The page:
UAC : Everything you need to know

The Underwriting Agencies Council (UAC) is a representative organisation for underwriting firms across Australia and New Zealand and currently serves the interests of over 100 corporate members.

UAC members operate predominantly through insurance brokers and, collectively, UAC members are responsible for more than $3.5 billion in Australian premiums.

UAC: History

Formed in 1998, the Underwriting Agencies Council was established by the heads of six underwriting agencies, as they found they all had growing concerns about impending legislative change and the impact it would have on the industry.

At the time, underwriters had largely escaped heavy regulation and while insurers, brokers and life insurance agents were regulated, underwriting agents had not been included in the licensing regime so could fly under the radar to a certain degree.

Underwriting agency representatives were concerned firms would be “legislated into oblivion” so the group teamed up to form UAC as a representative body to promote agencies’ interests in the same way ICA represented insurers and NIBA represented brokers.

The founding leaders were Rod Garnett of Dawes Underwriting, Roy Ellis and Chris Harnett of InterPacific Underwriting, Graham Fisher of Mansions Australia, Merv Cross of Sentinel Underwriting, Greg Bunt of Triton Underwriting and Rob Mauldon of Underwriting Solutions.

Bunt, Cross, Ellis, Fisher, Garnett and Mauldon became the founding directors with Harnett taking the role of secretary and public officer and Mauldon named as the inaugural chairman.

At the time, the newly-created UAC set itself three goals: secure the treasury’s formal recognition of underwriting agencies, enhance the commercial environment of underwriting agencies and position UAC as Australia’s peak industry body for underwriting agencies.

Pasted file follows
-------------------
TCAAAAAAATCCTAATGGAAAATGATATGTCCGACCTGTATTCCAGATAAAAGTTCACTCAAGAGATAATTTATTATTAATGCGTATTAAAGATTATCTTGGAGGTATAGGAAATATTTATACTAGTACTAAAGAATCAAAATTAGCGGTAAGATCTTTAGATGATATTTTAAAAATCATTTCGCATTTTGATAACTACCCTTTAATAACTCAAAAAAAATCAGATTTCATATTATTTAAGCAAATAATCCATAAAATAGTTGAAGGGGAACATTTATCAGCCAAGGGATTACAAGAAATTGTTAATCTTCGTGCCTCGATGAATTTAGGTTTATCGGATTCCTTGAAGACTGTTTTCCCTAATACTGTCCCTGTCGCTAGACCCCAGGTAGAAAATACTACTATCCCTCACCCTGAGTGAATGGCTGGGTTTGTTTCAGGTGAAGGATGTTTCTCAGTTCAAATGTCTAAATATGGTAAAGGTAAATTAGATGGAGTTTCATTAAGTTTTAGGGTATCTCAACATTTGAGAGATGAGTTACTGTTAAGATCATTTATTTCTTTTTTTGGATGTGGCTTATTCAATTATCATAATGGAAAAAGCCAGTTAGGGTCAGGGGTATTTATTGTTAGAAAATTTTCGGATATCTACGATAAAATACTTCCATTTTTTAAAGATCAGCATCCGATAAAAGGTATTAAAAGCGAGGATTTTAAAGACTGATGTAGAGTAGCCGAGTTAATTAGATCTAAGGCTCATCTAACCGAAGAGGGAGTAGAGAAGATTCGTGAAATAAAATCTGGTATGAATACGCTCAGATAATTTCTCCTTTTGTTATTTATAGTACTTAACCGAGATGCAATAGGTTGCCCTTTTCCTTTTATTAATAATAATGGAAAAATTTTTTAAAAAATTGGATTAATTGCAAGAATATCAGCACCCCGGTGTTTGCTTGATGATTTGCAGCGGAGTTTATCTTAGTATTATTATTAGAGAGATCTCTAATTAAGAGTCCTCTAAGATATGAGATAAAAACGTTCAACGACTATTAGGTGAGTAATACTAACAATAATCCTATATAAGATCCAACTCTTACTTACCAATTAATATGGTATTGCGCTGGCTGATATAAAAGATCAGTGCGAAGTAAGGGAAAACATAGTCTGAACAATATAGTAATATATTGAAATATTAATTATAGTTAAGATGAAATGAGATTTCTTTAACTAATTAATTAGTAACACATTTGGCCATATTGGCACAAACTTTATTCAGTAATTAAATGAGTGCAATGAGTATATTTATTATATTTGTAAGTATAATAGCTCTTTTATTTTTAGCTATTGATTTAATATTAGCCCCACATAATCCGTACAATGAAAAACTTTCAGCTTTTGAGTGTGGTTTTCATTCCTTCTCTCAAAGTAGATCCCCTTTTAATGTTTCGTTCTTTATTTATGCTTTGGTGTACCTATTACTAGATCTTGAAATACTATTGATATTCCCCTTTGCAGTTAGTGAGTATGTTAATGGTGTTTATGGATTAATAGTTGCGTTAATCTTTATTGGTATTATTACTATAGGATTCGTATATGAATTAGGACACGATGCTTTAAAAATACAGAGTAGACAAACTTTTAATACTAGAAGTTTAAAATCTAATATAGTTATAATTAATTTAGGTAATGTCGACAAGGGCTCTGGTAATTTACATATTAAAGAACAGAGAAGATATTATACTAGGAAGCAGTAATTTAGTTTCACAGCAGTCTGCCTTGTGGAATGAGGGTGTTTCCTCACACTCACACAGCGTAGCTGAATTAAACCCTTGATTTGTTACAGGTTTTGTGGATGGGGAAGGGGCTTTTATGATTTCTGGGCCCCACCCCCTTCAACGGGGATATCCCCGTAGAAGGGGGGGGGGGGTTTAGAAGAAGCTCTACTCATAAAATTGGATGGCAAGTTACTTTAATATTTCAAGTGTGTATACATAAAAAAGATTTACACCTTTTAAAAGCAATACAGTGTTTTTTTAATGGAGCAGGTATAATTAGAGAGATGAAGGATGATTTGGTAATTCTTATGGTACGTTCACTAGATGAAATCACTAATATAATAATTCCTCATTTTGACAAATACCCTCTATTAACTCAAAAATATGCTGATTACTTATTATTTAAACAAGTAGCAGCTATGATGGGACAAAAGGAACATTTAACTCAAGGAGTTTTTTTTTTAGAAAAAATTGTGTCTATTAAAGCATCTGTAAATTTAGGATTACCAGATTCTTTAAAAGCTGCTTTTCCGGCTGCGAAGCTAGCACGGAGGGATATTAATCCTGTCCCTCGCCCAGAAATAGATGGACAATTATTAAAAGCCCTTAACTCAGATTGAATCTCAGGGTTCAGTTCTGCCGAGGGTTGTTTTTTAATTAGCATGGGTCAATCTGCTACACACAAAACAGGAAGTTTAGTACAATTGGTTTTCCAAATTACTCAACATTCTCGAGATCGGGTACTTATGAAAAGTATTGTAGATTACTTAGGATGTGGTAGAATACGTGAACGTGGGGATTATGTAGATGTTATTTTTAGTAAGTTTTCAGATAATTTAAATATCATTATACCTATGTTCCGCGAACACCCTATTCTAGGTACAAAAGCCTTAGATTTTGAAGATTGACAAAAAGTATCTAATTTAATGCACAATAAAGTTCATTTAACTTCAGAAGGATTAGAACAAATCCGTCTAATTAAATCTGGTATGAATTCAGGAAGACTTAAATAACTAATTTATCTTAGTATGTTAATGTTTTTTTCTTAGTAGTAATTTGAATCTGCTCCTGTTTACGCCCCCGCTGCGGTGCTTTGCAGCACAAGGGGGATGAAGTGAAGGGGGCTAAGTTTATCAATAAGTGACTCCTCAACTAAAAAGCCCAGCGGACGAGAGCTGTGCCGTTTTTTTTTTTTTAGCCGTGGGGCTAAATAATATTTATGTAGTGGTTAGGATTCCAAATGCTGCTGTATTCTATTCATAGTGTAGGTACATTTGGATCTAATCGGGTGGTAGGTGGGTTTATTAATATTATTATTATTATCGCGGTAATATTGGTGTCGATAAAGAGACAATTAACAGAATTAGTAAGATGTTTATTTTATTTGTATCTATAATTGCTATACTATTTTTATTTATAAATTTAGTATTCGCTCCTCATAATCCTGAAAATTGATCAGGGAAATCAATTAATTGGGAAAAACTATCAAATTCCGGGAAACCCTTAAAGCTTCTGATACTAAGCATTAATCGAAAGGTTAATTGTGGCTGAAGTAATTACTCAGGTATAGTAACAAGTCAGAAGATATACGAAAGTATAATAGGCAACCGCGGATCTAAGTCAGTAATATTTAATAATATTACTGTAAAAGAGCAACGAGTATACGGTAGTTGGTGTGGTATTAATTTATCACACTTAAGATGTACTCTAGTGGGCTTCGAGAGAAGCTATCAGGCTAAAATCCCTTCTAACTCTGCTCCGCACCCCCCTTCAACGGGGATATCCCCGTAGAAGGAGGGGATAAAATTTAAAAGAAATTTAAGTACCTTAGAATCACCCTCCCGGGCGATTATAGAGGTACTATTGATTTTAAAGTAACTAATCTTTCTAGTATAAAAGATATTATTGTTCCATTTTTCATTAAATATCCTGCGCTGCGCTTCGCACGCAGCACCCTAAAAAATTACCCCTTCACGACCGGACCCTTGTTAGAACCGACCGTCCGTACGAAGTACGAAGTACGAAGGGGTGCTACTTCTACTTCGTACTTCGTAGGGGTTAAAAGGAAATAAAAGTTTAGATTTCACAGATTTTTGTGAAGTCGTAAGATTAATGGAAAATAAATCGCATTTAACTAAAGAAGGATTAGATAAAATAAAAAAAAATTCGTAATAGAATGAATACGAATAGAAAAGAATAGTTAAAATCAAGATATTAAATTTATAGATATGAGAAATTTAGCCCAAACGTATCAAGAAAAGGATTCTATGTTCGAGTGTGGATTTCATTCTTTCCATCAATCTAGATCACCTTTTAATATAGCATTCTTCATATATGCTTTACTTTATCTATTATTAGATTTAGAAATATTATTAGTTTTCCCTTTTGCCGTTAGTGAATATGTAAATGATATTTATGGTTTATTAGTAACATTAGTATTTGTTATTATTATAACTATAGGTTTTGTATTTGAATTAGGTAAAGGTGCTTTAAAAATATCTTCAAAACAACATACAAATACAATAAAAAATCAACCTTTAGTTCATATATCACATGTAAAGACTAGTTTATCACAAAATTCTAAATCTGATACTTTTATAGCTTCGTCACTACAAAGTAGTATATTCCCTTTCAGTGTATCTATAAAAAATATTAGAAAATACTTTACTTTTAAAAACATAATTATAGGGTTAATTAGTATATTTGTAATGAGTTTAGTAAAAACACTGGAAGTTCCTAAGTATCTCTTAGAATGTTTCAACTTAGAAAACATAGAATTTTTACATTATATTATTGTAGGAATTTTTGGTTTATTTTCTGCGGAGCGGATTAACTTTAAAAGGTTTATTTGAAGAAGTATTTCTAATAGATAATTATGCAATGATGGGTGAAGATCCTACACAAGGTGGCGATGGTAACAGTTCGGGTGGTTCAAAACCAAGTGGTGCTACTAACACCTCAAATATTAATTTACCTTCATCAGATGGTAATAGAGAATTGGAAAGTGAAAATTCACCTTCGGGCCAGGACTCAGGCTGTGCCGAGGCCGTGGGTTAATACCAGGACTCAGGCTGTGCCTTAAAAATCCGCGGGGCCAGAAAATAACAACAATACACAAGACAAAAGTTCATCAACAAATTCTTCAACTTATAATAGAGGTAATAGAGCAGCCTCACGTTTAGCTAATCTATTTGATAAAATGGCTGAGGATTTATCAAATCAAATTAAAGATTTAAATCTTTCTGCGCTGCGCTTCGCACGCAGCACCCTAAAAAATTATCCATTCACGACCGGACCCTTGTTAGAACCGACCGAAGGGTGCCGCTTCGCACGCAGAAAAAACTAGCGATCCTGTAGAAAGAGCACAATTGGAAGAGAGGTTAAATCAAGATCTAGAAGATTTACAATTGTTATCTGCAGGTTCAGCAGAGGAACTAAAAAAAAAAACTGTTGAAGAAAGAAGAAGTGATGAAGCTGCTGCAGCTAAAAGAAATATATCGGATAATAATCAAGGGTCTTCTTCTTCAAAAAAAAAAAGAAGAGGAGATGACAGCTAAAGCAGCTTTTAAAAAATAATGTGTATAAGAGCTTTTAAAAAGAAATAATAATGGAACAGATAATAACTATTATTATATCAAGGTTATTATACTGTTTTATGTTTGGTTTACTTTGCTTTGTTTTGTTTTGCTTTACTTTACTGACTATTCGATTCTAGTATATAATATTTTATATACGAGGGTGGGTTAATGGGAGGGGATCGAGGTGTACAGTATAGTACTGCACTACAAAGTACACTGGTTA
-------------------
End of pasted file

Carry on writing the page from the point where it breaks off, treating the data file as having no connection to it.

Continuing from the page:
According to the UAC, its most effective initiative in improving the council was the launch of the UAC/NIBA joint expos, which gave members the chance to present their business and credentials directly to brokers. The first expo, which took place in Newcastle in 1998, had less than 10 exhibitors.

UAC: Objectives

While the UAC launched with just three goals, the organisation has continued to push itself in pursuit of constant improvement. Now, its objectives are:

  • To monitor issues and regulation which may impact underwriting agencies and, when necessary, develop positions on those issues
  • To represent underwriting agencies in negotiations or discussions with legislature and bodies whose subsequent decisions may impact underwriting agencies
  • To promote underwriting agencies as an efficient means of insurance distribution and to promote the views and interests of underwriting agencies
  • To set guidelines to assist members in ensuring the stability, security and reputation of their individual businesses
  • To encourage members’ professional development, to liaise and work with other professional associations, and to encourage dialogue between members.

“Through meeting the above objectives, UAC will affirm and sustain its membership’s position at the forefront of the Australian insurance industry,” the organisation states on its website.

UAC: Members

UAC’s 120 listed members provide underwriting services to suit a wide variety of sectors and specialisms – these range from aboriginal communities and asbestos demolition to terrorism and tattoo parlours – and everything in between.

Full members of the organisation have access to a range of benefits, including opportunities to exhibit at broker expos, professional development and training days, discounted legal services, discounted products and services for staff and specialised professional indemnity arrangements.

UAC: Strategic Partners

UAC’s principal strategic partner is Lloyd’s Australia – since 2010, Lloyd’s has participated in UAC member forums, which are held prior to the many broker expos across the country. The forums provide UAC members with updates on Lloyd’s as well as general market trends which may impact Australian underwriting agencies.

UAC also has a strategic partnership with QBE Australia, which is the council’s strategic underwriting partner. As part of the QBE Insurance Group, one of the world’s top 20 general insurance and reinsurance companies, QBE Australia provides a broad range of insurance products to personal, business, corporate and institutional customers.

UAC: Board

As of January 2019, the UAC board consists of Lyndon Turner (chair), Kurt Nilsen (deputy chair), Peter Fryer (treasurer), Heath Amber (company secretary and public officer), Emily Walker (director), Simon Lightbody (director), Eric Lowenstein (director), Trent Brown (director), Chris Mackinnon (associate director) and William Legge (general manager).

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